A remote level sensing apparatus to automatically indicate the level of liquefied gas in a tank over telephone lines is disclosed. A float in the tank is connected to a magnetic field generating apparatus to move the magnetic field generating apparatus as the level of liquefied gas in the tank changes. Hall-effect transducers are secured outside the tank in a predetermined relationship to the magnetic field generating apparatus to deliver electrical signals in response to a change in the level of liquefied gas in the tank. A computer located remotely from the tank receives and processes data during time windows established for each of a group of tanks to provide current data regarding the supply of LP gas in tanks.
Drawings of a preferred embodiment of the invention are annexed hereto, so that the invention may be better and more fully understood, in which:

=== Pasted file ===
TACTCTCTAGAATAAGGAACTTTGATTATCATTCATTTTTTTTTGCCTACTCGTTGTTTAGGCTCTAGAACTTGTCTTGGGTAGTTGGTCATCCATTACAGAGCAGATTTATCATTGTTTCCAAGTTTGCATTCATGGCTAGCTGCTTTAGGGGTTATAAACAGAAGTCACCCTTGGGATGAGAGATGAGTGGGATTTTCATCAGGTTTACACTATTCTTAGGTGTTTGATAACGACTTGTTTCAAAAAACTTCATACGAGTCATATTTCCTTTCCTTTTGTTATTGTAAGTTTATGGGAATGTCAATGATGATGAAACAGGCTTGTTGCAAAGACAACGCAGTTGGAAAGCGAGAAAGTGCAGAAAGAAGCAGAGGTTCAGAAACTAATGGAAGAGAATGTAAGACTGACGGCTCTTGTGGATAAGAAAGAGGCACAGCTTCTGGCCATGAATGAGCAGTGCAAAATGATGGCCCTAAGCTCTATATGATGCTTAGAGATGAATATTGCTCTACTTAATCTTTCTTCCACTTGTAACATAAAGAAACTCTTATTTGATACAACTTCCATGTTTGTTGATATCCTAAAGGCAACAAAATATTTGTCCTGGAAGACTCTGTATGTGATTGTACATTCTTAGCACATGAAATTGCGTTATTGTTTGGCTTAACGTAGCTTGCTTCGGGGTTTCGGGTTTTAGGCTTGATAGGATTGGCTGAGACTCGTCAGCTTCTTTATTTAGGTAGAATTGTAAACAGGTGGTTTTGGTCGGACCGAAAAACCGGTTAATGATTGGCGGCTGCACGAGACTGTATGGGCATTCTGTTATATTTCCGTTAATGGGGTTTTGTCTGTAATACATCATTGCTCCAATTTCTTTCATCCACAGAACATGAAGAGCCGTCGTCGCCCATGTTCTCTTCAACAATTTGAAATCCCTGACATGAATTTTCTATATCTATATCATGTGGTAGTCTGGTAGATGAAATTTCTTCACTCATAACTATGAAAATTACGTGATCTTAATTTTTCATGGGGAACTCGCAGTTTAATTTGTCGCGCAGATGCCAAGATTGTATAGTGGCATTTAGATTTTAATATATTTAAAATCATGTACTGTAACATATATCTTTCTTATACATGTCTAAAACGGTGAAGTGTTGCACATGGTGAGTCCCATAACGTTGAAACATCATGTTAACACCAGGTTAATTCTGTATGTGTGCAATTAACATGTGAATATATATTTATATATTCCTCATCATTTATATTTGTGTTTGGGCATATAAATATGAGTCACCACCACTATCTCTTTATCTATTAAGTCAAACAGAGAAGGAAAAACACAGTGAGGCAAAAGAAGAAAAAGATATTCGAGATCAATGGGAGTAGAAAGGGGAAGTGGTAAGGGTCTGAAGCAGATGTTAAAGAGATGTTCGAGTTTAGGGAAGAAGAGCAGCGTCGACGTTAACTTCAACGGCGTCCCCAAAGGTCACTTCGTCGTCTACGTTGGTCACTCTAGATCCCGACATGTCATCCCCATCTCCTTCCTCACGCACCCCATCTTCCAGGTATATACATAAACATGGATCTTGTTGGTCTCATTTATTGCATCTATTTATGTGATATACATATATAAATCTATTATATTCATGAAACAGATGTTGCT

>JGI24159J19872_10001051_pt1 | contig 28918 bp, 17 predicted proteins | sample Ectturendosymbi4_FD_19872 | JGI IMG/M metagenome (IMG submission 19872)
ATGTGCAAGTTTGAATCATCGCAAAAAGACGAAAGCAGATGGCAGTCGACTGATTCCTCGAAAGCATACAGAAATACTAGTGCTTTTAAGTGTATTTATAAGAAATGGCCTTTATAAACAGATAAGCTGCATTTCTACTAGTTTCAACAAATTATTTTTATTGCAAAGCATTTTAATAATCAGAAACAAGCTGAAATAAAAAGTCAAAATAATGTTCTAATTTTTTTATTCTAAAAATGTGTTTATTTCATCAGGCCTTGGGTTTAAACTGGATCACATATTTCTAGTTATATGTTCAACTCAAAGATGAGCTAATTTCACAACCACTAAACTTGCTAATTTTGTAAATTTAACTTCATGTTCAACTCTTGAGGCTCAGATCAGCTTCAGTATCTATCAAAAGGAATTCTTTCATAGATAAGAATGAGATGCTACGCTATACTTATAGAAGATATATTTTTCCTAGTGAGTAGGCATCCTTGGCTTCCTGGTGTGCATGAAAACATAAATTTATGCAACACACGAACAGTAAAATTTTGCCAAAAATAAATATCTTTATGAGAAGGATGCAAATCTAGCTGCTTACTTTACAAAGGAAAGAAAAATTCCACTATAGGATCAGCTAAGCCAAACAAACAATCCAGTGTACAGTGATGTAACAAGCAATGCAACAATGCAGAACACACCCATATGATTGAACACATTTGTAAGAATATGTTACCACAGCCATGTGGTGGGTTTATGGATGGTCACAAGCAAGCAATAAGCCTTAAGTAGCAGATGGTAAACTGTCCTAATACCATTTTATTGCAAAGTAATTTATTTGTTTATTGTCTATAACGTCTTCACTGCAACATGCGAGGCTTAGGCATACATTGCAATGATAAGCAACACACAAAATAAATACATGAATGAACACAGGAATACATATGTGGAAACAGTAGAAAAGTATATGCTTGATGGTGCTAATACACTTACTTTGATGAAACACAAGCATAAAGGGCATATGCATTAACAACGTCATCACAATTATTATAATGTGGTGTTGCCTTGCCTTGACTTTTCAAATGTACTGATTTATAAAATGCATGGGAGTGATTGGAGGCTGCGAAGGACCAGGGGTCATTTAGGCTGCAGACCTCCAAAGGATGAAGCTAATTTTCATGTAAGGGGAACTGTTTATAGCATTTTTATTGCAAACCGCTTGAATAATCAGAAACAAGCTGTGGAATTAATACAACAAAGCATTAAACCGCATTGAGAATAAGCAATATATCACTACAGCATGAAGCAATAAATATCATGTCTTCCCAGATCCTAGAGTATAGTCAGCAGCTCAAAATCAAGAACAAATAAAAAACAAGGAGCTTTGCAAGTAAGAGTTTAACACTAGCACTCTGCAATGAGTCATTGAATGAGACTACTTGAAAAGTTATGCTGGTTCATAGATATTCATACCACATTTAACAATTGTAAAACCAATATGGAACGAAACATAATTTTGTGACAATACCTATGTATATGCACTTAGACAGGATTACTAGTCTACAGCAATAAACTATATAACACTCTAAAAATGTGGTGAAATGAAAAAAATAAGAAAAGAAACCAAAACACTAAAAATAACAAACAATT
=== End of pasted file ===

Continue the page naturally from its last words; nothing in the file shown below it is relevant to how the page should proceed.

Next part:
FIG. 1 is a schematic view of a plurality of LP gas tanks and the remote level sensing apparatus associated with a central computer facility;
FIG. 2 is a schematic perspective view of an LP gas tank and a building associated with the remote level sensing apparatus;
FIG. 3 is an exploded elevational view of a float gauge and sender unit;
FIG. 4 is an exploded view of a sender unit;
FIG. 5 is a block diagram of several sender units and signal transmitting circuit;
FIG. 6 is a wiring diagram of a sender unit and sender interface circuitry;
FIG. 7 is a wiring diagram of a microprocessor;
FIG. 8 is a wiring diagram of a real-time clock circuit and a power supply;
FIG. 9 is a wiring diagram of a modem circuit and an autodialer;
FIG. 10 is wiring diagram of a public telephone interface;
FIG. 11 is a diagrammatic exploded perspective view of a sender circuit board associated with a drive magnet and a slave magnet;
FIG. 12 is a diagrammatic view illustrating the relationship between a dial face and a sender circuit board;
FIG. 13 is a graphic illustration of the outputs of a pair of Hall effect sensors; and
FIG. 14 is an illustration of a typical computer screen used in the LP gas inventory control system.